Blockchain holds the answer to eHealth ambitions

Blockchain and eHealth are a perfect match. Countries of the East African Community namely Tanzania, Uganda, Rwanda, Kenya, South Sudan and Rwanda have set a goal of pursuing telemedicine and eHealth in general as one of the principal pillars of the long-term respective healthcare strategies. This is commendable for a whole number of practical realities.

The Kenya Experience

In Kenya, the government, with the support of the United Nations system in the country is spearheading the Sustainable Development Goals (SDGs) Partnership Platform. The platform is envisioned to be a vehicle for driving public-private collaboration and innovations for realisation of what has been dubbed as the country’s ‘Vision2030’ and SDG goals.

Key objectives for the country’s health policy 2014 – 2030 which underpin Vision2030 are:

  • Elimination of communicable conditions
  • Halt and reverse the rising burden of non-communicable conditions
  • Reduce the burden of violence and injuries
  • Provide essential healthcare
  • Minimise exposure to health risk factors
  • Strengthen collaboration with private and other health-related sectors

In Rwanda

In 2009, Rwanda launched the Integrated Health Systems Strengthening Project (IHSSP). Prior to this, the multiple systems used to gather, aggregate and analyse the information were rather rudimentary and, crucially, they were not interoperable. In fact, the system was not even web-based. Data aggregation involved each of the country’s 450 Health Centres entering their information in local databases and each month sending a flash drive with the information to one of the 40 district hospitals. The hospitals then imported the data and used the same system to send district data to the central level.

IHSSP in collaboration with the Ministry of Health built the Rwandan Health Management Information System (R-HMIS). The system was rolled out nationally in 2012. Using DHIS-2, a free and customisable web-based software platform, the system allows Health Centres to enter their information directly into the national database and view charts and graphs showing trends in their data over time.

The system is a vast improvement at a public health level and is commendable. However, this still leaves the individual patient facing the same old challenges. Rwanda has been at the forefront in actively seeking to exploit technology in a bid to improve healthcare delivery. It is the first African country to register, launch and promote the use of an artificial intelligence (AI) system as a digital healthcare provider. Babyl Rwanda has proved very popular in a country with a severe shortage of medical personnel, a situation found in every country in the region.  A lot more can be done to build on this in efforts to improve both access and quality of healthcare and blockchain technology holds that promise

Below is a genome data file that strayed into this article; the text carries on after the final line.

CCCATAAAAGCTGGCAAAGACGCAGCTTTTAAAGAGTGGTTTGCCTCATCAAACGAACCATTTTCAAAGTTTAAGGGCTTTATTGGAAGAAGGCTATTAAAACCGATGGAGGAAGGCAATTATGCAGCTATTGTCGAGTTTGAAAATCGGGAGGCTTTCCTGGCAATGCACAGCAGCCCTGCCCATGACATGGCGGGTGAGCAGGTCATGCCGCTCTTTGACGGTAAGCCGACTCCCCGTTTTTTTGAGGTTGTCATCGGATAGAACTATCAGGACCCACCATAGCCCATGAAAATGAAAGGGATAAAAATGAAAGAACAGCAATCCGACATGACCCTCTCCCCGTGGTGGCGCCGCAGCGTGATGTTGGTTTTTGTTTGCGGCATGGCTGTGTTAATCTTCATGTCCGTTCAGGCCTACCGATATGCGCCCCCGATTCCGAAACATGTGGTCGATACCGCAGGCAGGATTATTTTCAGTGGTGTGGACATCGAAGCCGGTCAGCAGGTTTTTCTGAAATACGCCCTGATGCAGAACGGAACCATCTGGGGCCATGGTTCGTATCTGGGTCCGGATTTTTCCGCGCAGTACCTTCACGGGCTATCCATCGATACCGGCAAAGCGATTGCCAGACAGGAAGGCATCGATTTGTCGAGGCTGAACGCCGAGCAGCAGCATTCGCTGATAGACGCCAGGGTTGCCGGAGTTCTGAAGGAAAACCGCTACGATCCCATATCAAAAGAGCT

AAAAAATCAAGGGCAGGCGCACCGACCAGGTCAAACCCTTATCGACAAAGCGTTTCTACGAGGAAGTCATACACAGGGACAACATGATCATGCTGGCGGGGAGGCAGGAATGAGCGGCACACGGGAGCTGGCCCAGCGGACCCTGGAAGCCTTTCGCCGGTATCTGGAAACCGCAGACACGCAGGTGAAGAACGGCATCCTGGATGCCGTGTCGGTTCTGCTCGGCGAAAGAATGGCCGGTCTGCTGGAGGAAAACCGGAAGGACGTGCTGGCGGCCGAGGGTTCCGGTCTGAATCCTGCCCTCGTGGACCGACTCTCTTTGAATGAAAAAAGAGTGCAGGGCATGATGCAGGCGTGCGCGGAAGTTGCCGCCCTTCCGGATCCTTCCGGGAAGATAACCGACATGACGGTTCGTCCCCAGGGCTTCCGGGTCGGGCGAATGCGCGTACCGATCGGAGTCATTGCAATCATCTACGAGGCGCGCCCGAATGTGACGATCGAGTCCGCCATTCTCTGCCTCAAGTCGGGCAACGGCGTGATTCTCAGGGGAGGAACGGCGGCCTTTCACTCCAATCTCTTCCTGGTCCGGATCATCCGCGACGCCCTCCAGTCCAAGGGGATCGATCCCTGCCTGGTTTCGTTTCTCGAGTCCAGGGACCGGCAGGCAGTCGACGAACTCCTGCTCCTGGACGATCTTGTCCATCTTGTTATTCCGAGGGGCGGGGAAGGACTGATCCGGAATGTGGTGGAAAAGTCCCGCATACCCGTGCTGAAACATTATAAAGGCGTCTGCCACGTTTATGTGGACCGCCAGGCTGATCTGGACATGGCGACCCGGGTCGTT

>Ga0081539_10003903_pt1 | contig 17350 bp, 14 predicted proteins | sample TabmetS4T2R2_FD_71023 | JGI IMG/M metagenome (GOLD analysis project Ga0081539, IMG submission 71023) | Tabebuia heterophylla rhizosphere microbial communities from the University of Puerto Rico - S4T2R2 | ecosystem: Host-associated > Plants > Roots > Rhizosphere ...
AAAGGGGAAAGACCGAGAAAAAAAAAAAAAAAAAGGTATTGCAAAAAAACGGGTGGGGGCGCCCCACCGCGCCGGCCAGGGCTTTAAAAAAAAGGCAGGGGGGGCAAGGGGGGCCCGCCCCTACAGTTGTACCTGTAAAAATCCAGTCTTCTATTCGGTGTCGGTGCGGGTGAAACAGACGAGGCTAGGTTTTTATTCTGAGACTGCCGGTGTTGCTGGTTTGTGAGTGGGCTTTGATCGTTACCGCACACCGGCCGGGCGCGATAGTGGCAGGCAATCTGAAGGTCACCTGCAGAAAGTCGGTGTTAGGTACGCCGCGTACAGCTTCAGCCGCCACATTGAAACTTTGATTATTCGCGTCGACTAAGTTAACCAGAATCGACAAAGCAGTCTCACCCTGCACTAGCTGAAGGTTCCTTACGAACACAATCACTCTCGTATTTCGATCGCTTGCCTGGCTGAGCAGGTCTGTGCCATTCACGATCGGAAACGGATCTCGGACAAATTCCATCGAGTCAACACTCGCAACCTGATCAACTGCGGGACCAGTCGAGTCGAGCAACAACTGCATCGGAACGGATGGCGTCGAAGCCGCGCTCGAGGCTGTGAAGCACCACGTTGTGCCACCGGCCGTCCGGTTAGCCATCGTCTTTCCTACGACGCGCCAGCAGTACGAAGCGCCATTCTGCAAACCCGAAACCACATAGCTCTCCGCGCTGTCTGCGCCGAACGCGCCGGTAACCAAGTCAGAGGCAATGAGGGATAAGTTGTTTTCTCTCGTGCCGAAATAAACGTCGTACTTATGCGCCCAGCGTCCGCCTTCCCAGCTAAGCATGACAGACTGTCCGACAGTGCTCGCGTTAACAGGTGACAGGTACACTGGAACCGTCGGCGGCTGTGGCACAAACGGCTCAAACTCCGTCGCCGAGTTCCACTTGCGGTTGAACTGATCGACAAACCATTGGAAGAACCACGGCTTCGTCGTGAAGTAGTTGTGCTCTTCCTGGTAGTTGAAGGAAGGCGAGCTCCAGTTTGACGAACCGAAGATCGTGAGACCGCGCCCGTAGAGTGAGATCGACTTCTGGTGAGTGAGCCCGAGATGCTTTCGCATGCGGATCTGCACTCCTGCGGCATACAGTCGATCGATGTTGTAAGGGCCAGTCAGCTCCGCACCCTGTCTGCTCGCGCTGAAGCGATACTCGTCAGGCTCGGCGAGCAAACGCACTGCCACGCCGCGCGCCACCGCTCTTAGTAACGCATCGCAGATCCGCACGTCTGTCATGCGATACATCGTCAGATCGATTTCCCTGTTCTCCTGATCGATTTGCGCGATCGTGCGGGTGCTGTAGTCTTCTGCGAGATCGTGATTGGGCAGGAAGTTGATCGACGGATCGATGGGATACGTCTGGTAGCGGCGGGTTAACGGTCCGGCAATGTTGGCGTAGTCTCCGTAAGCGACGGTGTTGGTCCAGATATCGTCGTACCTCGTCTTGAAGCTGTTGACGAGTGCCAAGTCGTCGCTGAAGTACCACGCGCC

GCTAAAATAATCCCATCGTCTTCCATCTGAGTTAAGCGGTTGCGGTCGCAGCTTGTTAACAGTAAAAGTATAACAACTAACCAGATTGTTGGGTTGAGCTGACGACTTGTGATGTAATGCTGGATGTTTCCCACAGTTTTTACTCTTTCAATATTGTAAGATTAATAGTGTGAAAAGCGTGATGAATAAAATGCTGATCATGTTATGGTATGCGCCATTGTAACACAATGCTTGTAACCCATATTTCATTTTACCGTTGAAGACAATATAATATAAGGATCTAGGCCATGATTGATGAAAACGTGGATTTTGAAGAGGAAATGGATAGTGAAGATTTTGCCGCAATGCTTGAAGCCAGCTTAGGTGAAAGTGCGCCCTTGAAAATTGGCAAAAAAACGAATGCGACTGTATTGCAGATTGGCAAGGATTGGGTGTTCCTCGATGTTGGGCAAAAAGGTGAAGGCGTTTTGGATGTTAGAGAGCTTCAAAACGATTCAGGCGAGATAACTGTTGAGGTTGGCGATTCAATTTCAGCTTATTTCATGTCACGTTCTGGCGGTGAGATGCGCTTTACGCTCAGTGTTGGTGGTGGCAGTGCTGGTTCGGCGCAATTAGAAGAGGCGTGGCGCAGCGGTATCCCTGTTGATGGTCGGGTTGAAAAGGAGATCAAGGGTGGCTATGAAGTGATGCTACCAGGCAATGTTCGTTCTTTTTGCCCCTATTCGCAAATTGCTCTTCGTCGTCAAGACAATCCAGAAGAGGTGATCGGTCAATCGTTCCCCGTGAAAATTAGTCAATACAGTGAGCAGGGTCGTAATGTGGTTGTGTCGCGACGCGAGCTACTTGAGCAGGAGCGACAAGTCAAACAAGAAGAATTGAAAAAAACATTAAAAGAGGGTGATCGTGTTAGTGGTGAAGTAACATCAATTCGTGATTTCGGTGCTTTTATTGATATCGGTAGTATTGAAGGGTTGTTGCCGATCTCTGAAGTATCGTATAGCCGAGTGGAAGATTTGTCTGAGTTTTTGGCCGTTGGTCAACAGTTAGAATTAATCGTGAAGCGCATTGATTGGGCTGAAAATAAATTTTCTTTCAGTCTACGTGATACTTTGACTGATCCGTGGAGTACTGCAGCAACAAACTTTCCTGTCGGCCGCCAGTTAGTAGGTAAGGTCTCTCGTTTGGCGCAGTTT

In Tanzania

Tanzania has had a 5 year eHealth strategy which was launched in 2013 and this is due to conclude later in 2018. The strategy had modest ambitions, a reflection of the time of its conception and the overall healthcare strategy. ICT was seen as a vehicle to streamline and improve administrative processes (e.g., in planning and reporting) and for establishing electronic patient files. TeleHealth was envisioned as a way of communicating with the population mainly through web portals but also for the possible use of SMS text messages. ICT was also seen as having a role in teaching, training and communicating with professionals in the health and social welfare sector.

A successor strategy is on its way. This gives policymakers the opportunity to be a lot bolder and put blockchain technology at the centre of the new strategy. Many of the challenges that healthcare services face can be alleviated to a significant degree with the embrace and deployment of this technology. This holds the key to delivery of a better quality, cheaper and more accessible service to people including those who are geographically remote.

Telehealth forms one of the central planks of the current national Health Sector Strategic Plan (HSSP-IV; 2015 – 2020).

With all these countries striving to deliver good quality, accessible and equitable healthcare to their people, blockchain technology provides a golden opportunity to realise those ambitions. Indead, blockchain and ehealth are a perfect match.

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